In my Wednesday's Writer spot, I'm delighted to hand over my blog to the rather wonderful Mary Calesto who has something intriguing to tell us about using writing prompts to inspire our work.
There’s some truth in the old adage, “write what you know.” Granted, most of us don’t hang out with vampires, or deal with shape shifters and demon hunters, but we do have several times during the day when our muse gets prompted. After all, I tend to write pagan romances. Part of this is enjoyment on my part. As a Wiccan woman, I love to see my religion accurately portrayed in fiction (witches and magick are an oft abused trope in romance and fantasy), but also, because I can draw on my deep feelings toward my spirituality and the “warm fuzzy” emotions that writing (and reading) romance tends to evoke. It’s why I love to put pets in my books, too, because I can draw on my own experience as being owned by cats or taking care of a beloved dog.
Combine things that happen in our lives with the “what if” game and we get quite the rich tapestry from which to weave our stories. What if she missed the big meeting and instead found out her job was taken by an old college crush? What if he had to juggle his busy career, being a single parent, and now runs into the one who got away in high school? What if she wakes up and finds out her neighbor is a vampire? And what if she discovers that her life as a single-mom and pastry cook is turned upside down by a calling to fight demons?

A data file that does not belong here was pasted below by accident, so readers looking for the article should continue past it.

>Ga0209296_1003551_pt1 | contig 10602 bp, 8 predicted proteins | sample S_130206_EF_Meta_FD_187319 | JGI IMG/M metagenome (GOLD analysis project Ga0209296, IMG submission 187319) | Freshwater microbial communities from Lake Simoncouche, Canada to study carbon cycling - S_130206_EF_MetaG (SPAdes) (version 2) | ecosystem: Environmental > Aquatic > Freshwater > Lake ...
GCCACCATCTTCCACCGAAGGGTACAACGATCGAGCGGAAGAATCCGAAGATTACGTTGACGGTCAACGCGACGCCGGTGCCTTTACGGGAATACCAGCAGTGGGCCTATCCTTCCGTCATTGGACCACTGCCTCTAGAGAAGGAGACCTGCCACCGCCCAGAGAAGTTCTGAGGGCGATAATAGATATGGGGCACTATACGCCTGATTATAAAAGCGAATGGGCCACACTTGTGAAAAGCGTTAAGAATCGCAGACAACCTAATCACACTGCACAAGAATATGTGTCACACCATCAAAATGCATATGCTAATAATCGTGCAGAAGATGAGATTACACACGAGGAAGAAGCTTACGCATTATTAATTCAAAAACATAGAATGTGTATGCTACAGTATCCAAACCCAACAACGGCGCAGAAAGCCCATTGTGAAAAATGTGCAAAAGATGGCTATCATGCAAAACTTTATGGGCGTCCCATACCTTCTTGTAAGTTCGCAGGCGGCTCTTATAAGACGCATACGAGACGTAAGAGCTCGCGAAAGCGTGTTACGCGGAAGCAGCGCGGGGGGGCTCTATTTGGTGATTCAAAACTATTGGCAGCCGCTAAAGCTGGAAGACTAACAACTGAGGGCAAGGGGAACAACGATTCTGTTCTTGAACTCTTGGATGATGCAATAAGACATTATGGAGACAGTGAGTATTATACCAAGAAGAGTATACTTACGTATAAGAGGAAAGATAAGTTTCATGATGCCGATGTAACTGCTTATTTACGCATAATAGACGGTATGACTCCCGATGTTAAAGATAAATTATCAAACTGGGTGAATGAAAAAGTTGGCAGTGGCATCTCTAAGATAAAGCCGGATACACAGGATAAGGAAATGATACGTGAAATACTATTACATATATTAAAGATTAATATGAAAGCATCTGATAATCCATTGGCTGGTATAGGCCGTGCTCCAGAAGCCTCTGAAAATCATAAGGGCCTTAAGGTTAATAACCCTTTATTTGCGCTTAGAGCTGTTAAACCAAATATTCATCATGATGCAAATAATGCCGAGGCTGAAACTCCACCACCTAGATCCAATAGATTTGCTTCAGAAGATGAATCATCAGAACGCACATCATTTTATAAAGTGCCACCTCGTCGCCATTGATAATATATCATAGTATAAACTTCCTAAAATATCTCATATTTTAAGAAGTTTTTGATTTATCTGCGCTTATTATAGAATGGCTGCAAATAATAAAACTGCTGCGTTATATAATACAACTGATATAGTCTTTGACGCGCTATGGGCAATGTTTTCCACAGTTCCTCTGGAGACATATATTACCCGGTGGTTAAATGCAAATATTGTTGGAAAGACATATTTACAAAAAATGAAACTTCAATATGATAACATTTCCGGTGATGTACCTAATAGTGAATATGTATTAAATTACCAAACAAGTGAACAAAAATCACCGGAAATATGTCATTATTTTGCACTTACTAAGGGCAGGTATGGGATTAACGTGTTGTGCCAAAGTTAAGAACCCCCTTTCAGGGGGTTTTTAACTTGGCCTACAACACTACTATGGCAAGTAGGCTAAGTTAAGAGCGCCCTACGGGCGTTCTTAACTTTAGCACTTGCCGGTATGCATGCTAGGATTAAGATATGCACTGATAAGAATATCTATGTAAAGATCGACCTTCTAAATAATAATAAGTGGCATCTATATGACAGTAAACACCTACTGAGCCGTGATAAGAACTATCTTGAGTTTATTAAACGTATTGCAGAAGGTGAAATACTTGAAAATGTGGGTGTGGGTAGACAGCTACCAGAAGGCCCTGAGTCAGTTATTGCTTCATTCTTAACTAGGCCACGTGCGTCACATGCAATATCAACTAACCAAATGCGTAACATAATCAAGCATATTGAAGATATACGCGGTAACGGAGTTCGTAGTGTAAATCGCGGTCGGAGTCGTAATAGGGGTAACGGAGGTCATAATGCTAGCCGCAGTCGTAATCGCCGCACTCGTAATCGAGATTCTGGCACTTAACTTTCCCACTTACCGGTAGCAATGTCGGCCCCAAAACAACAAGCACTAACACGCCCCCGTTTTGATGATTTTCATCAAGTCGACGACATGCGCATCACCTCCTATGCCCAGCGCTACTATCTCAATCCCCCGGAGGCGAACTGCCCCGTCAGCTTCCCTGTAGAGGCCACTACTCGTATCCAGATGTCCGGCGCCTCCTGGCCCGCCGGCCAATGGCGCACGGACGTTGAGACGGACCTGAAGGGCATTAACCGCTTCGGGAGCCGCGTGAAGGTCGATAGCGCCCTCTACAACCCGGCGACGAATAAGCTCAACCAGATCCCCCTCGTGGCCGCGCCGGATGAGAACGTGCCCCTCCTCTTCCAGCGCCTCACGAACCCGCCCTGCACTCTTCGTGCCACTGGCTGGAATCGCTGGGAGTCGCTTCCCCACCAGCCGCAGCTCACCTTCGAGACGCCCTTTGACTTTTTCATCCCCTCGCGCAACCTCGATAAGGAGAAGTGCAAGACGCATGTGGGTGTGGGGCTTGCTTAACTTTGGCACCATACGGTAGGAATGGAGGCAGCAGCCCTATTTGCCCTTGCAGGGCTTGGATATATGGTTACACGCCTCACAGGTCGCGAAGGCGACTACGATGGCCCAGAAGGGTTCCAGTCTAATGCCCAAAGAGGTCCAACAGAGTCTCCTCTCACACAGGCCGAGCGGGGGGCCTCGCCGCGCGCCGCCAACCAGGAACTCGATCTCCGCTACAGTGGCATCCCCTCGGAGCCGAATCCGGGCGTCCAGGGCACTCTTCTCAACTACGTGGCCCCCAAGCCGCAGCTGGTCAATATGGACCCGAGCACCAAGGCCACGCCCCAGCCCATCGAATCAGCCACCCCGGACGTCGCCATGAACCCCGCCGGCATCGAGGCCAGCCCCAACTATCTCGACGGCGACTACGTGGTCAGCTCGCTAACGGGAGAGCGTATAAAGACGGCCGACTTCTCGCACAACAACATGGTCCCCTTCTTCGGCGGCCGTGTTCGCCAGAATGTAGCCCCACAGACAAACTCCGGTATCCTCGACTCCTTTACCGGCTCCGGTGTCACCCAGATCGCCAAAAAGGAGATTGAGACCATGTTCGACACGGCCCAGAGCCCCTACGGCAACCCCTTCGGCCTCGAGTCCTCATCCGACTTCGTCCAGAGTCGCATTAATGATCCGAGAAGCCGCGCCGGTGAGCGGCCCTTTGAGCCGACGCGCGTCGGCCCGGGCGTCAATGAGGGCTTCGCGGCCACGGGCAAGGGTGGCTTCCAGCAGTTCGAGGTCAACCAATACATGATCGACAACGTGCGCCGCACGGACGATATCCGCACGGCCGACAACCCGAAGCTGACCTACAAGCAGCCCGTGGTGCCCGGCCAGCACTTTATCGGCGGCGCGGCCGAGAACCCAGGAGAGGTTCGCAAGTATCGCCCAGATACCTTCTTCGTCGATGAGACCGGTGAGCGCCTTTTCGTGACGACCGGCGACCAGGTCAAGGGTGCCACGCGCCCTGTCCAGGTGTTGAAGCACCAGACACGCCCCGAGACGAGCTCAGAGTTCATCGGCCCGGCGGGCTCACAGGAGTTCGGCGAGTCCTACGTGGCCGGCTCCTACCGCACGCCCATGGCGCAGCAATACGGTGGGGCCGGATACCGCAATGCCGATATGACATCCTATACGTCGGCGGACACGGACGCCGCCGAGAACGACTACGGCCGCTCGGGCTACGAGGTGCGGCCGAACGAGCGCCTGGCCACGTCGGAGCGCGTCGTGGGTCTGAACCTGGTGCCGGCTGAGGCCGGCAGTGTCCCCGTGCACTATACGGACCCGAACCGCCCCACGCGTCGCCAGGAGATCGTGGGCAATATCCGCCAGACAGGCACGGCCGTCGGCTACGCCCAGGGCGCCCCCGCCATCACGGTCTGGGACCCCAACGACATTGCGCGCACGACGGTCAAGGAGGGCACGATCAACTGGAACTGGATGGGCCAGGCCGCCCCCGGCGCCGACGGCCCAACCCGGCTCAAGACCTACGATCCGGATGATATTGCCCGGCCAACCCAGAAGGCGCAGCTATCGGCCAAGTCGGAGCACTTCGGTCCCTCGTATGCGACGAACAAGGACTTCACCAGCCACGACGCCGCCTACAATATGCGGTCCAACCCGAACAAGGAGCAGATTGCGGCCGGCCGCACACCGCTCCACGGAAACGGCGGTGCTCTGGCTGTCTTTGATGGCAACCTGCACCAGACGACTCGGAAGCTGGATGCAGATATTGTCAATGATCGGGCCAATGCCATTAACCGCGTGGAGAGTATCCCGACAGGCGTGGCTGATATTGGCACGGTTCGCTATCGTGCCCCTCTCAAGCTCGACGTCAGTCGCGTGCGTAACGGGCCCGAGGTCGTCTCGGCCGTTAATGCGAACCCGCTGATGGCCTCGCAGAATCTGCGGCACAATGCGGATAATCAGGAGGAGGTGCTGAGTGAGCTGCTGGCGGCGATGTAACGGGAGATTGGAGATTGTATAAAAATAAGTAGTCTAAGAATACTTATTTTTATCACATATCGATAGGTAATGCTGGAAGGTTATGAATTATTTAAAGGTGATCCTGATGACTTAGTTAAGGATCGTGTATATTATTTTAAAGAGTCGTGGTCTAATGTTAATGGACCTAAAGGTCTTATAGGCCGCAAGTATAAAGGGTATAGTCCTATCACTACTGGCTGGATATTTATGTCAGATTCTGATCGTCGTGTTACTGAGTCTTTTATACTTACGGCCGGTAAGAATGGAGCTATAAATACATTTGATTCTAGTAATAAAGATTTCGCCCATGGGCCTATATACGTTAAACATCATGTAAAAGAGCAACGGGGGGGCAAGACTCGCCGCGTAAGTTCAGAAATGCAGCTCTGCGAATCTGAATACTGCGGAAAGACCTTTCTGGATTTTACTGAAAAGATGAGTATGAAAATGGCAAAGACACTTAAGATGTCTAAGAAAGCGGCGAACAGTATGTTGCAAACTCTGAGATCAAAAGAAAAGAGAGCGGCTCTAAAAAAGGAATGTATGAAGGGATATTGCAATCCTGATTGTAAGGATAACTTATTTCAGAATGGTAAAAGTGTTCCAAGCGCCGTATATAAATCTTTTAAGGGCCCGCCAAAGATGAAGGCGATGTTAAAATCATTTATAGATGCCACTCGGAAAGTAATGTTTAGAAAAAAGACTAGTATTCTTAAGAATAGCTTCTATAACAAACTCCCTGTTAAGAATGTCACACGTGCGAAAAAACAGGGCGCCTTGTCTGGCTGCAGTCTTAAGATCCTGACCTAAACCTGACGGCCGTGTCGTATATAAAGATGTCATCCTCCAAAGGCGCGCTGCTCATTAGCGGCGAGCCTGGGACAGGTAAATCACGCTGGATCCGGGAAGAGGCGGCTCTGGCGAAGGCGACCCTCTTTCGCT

Pretty hefty questions, and any of them could spark a book (or three!). And yet, even for the supernatural stories, the core of them came from our daily lives. Who doesn’t want to find out the mundane suddenly is normal, and reality is something completely different and far more exciting and sexy? Our every day lives become springboards for multiple book ideas. That’s the beauty of writing prompts.
But if you feel your life just doesn’t lend itself to writing prompts, then I encourage you to check out writing prompt books. These make fun exercises for groups, or individually, and they can help you train your inspiration to move quickly, something that’s great if your preferred writing length is in the novella (20-40K range or shorter). It’s why I wrote my book UseYour Muse: Writing Prompts for Romance Writers, because writing prompts can be so powerful in working with your inspirational muse and training it to create the stories your readers will love!
While I certainly think you should check out my book, I also encourage you to look at your daily life to see what writing prompts you can discover. You might be surprised.